Stay up-to-date with the latest developments in securities law through access to both news and all statutes and regulations. Find relevant corporate filings through a searchable EDGAR database. And...
By Olga Greenberg and Gregory Amoroso
Olga Greenberg is a partner and Gregory Amoroso is a Securities Litigation Consultant at Eversheds Sutherland.
Over the past 15 months, the Financial Industry Regulatory Authority (FINRA) and the US Securities and Exchange Commission (SEC) have brought numerous cases against firms involving client deposits and liquidations of millions of shares of microcap securities. Although the primary business of many of the firms is the purchase and sale of microcap securities, not all of the cases involved microcap firms. In fact, some of the largest fines were assessed against large, well-known investment banking firms and clearing firms. All it takes is one unsavory client, using a registered representative looking to make some quick, easy money, to cause a host of issues, including possible money laundering. Therefore, firms must be diligent in identifying and assessing large deposits and sales of microcap securities.
In most of the cases, the regulators charged firms and often times the supervising principals with failing to identify “red flags” associated with these types of transactions and ultimately with failing to file Suspicious Activity Reports (SARs). In settlement documents, FINRA noted certain “red flags” that it felt firms and principals failed to identify.
Much can be learned from cases where the regulators have formally charged or settled with these broker-dealers on a neither admit nor deny basis. Below is a summary of some key allegations and findings.
Case No. 1
Case No. 2
Many of the cases have resulted in regulators bringing charges not only against the firms, but also against the principals responsible for the establishment and/or implementation of the firm’s AML compliance. In the example below, a broker-dealer with AML issues filed a Form BDW to withdraw from membership. However FINRA still pursued the matter and brought an action against the firm’s AMLCO.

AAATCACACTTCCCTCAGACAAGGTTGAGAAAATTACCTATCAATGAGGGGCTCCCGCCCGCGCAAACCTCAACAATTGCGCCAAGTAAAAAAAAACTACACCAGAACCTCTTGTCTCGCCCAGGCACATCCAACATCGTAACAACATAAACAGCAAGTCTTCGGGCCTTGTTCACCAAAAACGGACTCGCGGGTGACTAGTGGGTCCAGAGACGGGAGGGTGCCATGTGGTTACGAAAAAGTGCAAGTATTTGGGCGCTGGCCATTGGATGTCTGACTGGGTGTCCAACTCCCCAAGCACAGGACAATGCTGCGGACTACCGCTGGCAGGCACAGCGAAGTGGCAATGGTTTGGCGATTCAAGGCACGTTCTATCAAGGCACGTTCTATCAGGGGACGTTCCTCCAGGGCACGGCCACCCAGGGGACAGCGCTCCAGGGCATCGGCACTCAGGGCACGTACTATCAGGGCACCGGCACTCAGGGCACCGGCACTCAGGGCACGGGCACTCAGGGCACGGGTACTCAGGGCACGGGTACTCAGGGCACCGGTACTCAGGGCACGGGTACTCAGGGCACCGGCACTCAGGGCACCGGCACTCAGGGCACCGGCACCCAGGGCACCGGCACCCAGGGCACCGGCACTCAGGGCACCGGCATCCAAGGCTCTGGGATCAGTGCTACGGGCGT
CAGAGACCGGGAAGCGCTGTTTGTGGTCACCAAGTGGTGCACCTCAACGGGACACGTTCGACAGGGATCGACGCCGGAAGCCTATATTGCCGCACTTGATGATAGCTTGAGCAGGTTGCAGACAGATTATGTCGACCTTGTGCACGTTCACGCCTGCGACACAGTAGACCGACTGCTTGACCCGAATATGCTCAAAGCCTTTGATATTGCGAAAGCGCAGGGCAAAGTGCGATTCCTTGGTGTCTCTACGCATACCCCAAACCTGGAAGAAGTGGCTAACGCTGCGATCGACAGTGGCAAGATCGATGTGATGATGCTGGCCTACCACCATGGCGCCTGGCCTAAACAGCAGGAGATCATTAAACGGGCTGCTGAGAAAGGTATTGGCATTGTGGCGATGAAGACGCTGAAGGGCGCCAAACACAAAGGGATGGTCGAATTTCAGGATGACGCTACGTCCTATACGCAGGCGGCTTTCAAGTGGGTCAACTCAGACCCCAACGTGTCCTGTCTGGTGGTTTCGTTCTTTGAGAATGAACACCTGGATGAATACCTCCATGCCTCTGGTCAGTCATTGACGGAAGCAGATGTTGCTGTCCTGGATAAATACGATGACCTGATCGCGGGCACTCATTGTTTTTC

Case No. 3
Although FINRA has brought the majority of the AML cases involving microcap securities, the SEC has brought one notable AML action. In that case, it charged a firm with systematically failing to file SARs for securities transactions that it flagged as suspicious and, when it did file, the firm frequently omitted the very information that formed the basis for filing the SARs. See SEC Complaint 2017-112
In almost every FINRA Letter of Acceptance Waiver and Consent (AWC), FINRA referred to Notice to Members 02-21 as a source of guidance regarding the obligation of a broker-dealer to monitor for and report suspicious activity. See FINRA Notice to Members 02-21 Specifically, the Notice suggests, among other things, that firms should tailor their AML programs to fit their business, monitor their business for “red flags,” and develop a process for filing SARs when they detect “red flags.” Although the Notice is obviously aged, it is apparent that FINRA still feels it is relevant. Firms would be well-advised to review the entire Notice and determine if they are following the recommendations made in the Notice.